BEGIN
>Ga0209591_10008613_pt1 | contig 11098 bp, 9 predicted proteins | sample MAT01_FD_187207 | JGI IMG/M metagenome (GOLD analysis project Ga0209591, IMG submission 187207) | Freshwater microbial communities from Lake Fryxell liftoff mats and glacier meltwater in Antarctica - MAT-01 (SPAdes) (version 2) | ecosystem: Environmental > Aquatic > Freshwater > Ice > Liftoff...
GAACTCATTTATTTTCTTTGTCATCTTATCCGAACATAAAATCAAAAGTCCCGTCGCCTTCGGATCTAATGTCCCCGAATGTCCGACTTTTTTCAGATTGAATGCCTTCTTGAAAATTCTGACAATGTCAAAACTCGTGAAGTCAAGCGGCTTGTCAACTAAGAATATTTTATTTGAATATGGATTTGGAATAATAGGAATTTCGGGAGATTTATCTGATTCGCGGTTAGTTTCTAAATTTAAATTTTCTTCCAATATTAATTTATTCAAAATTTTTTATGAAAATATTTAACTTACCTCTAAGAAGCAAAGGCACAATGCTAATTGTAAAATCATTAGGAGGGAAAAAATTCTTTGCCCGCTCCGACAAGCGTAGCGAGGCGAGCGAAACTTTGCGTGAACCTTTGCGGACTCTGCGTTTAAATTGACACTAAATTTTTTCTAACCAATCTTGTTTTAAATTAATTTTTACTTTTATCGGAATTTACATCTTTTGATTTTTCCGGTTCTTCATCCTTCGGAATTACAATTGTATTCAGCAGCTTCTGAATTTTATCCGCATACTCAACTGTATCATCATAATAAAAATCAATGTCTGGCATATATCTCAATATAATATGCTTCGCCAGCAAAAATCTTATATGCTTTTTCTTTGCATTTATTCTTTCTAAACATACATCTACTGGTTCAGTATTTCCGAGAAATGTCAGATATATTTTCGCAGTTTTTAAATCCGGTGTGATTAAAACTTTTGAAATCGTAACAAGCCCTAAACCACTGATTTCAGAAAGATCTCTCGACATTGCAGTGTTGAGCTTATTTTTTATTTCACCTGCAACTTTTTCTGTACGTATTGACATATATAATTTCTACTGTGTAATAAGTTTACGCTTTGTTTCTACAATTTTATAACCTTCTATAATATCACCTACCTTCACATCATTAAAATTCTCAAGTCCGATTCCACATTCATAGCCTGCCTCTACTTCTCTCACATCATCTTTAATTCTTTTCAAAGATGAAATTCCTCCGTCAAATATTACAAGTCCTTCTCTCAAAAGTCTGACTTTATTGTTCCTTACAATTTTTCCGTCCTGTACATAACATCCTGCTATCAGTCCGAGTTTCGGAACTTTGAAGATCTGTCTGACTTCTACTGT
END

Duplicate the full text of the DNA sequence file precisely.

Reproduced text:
>Ga0209591_10008613_pt1 | contig 11098 bp, 9 predicted proteins | sample MAT01_FD_187207 | JGI IMG/M metagenome (GOLD analysis project Ga0209591, IMG submission 187207) | Freshwater microbial communities from Lake Fryxell liftoff mats and glacier meltwater in Antarctica - MAT-01 (SPAdes) (version 2) | ecosystem: Environmental > Aquatic > Freshwater > Ice > Liftoff...
GAACTCATTTATTTTCTTTGTCATCTTATCCGAACATAAAATCAAAAGTCCCGTCGCCTTCGGATCTAATGTCCCCGAATGTCCGACTTTTTTCAGATTGAATGCCTTCTTGAAAATTCTGACAATGTCAAAACTCGTGAAGTCAAGCGGCTTGTCAACTAAGAATATTTTATTTGAATATGGATTTGGAATAATAGGAATTTCGGGAGATTTATCTGATTCGCGGTTAGTTTCTAAATTTAAATTTTCTTCCAATATTAATTTATTCAAAATTTTTTATGAAAATATTTAACTTACCTCTAAGAAGCAAAGGCACAATGCTAATTGTAAAATCATTAGGAGGGAAAAAATTCTTTGCCCGCTCCGACAAGCGTAGCGAGGCGAGCGAAACTTTGCGTGAACCTTTGCGGACTCTGCGTTTAAATTGACACTAAATTTTTTCTAACCAATCTTGTTTTAAATTAATTTTTACTTTTATCGGAATTTACATCTTTTGATTTTTCCGGTTCTTCATCCTTCGGAATTACAATTGTATTCAGCAGCTTCTGAATTTTATCCGCATACTCAACTGTATCATCATAATAAAAATCAATGTCTGGCATATATCTCAATATAATATGCTTCGCCAGCAAAAATCTTATATGCTTTTTCTTTGCATTTATTCTTTCTAAACATACATCTACTGGTTCAGTATTTCCGAGAAATGTCAGATATATTTTCGCAGTTTTTAAATCCGGTGTGATTAAAACTTTTGAAATCGTAACAAGCCCTAAACCACTGATTTCAGAAAGATCTCTCGACATTGCAGTGTTGAGCTTATTTTTTATTTCACCTGCAACTTTTTCTGTACGTATTGACATATATAATTTCTACTGTGTAATAAGTTTACGCTTTGTTTCTACAATTTTATAACCTTCTATAATATCACCTACCTTCACATCATTAAAATTCTCAAGTCCGATTCCACATTCATAGCCTGCCTCTACTTCTCTCACATCATCTTTAATTCTTTTCAAAGATGAAATTCCTCCGTCAAATATTACAAGTCCTTCTCTCAAAAGTCTGACTTTATTGTTCCTTACAATTTTTCCGTCCTGTACATAACATCCTGCTATCAGTCCGAGTTTCGGAACTTTGAAGATCTGTCTGACTTCTACTGT